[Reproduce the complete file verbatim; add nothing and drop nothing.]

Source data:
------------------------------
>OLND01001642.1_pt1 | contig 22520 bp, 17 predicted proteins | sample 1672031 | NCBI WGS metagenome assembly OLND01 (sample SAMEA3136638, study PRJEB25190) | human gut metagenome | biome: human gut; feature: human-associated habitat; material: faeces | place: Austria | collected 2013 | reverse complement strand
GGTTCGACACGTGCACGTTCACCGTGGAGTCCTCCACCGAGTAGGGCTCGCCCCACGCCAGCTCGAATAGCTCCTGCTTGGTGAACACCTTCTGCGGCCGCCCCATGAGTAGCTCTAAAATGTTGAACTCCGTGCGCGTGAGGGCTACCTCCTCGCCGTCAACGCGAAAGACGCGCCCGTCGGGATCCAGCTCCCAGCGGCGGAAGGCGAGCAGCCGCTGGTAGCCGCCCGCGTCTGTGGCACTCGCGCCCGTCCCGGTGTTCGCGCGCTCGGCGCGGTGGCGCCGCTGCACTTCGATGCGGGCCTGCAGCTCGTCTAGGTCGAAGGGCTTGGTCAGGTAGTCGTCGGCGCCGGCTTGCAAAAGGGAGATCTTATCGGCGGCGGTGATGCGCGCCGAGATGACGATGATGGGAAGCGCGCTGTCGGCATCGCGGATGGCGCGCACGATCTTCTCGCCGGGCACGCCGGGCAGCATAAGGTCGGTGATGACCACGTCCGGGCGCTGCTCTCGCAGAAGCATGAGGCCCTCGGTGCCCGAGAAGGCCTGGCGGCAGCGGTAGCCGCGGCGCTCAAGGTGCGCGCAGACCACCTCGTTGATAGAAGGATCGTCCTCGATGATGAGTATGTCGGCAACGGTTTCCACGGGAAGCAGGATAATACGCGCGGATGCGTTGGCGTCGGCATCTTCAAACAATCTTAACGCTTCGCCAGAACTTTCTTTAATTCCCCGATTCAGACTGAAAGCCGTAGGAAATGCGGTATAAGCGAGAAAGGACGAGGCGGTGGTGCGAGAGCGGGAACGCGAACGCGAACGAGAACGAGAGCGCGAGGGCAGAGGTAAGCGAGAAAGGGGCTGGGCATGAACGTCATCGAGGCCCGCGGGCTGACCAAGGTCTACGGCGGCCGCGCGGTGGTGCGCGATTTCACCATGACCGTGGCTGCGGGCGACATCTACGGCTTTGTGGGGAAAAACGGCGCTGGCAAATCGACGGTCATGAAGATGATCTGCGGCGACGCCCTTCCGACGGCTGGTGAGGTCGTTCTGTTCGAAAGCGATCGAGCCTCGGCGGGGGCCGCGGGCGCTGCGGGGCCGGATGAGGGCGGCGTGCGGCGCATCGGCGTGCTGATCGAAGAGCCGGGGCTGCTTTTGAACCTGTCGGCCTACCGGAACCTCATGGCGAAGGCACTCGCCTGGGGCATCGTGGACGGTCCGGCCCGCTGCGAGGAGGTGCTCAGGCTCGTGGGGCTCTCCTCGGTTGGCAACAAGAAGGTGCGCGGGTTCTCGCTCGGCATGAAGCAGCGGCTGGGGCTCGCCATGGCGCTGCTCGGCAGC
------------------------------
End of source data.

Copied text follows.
>OLND01001642.1_pt1 | contig 22520 bp, 17 predicted proteins | sample 1672031 | NCBI WGS metagenome assembly OLND01 (sample SAMEA3136638, study PRJEB25190) | human gut metagenome | biome: human gut; feature: human-associated habitat; material: faeces | place: Austria | collected 2013 | reverse complement strand
GGTTCGACACGTGCACGTTCACCGTGGAGTCCTCCACCGAGTAGGGCTCGCCCCACGCCAGCTCGAATAGCTCCTGCTTGGTGAACACCTTCTGCGGCCGCCCCATGAGTAGCTCTAAAATGTTGAACTCCGTGCGCGTGAGGGCTACCTCCTCGCCGTCAACGCGAAAGACGCGCCCGTCGGGATCCAGCTCCCAGCGGCGGAAGGCGAGCAGCCGCTGGTAGCCGCCCGCGTCTGTGGCACTCGCGCCCGTCCCGGTGTTCGCGCGCTCGGCGCGGTGGCGCCGCTGCACTTCGATGCGGGCCTGCAGCTCGTCTAGGTCGAAGGGCTTGGTCAGGTAGTCGTCGGCGCCGGCTTGCAAAAGGGAGATCTTATCGGCGGCGGTGATGCGCGCCGAGATGACGATGATGGGAAGCGCGCTGTCGGCATCGCGGATGGCGCGCACGATCTTCTCGCCGGGCACGCCGGGCAGCATAAGGTCGGTGATGACCACGTCCGGGCGCTGCTCTCGCAGAAGCATGAGGCCCTCGGTGCCCGAGAAGGCCTGGCGGCAGCGGTAGCCGCGGCGCTCAAGGTGCGCGCAGACCACCTCGTTGATAGAAGGATCGTCCTCGATGATGAGTATGTCGGCAACGGTTTCCACGGGAAGCAGGATAATACGCGCGGATGCGTTGGCGTCGGCATCTTCAAACAATCTTAACGCTTCGCCAGAACTTTCTTTAATTCCCCGATTCAGACTGAAAGCCGTAGGAAATGCGGTATAAGCGAGAAAGGACGAGGCGGTGGTGCGAGAGCGGGAACGCGAACGCGAACGAGAACGAGAGCGCGAGGGCAGAGGTAAGCGAGAAAGGGGCTGGGCATGAACGTCATCGAGGCCCGCGGGCTGACCAAGGTCTACGGCGGCCGCGCGGTGGTGCGCGATTTCACCATGACCGTGGCTGCGGGCGACATCTACGGCTTTGTGGGGAAAAACGGCGCTGGCAAATCGACGGTCATGAAGATGATCTGCGGCGACGCCCTTCCGACGGCTGGTGAGGTCGTTCTGTTCGAAAGCGATCGAGCCTCGGCGGGGGCCGCGGGCGCTGCGGGGCCGGATGAGGGCGGCGTGCGGCGCATCGGCGTGCTGATCGAAGAGCCGGGGCTGCTTTTGAACCTGTCGGCCTACCGGAACCTCATGGCGAAGGCACTCGCCTGGGGCATCGTGGACGGTCCGGCCCGCTGCGAGGAGGTGCTCAGGCTCGTGGGGCTCTCCTCGGTTGGCAACAAGAAGGTGCGCGGGTTCTCGCTCGGCATGAAGCAGCGGCTGGGGCTCGCCATGGCGCTGCTCGGCAGC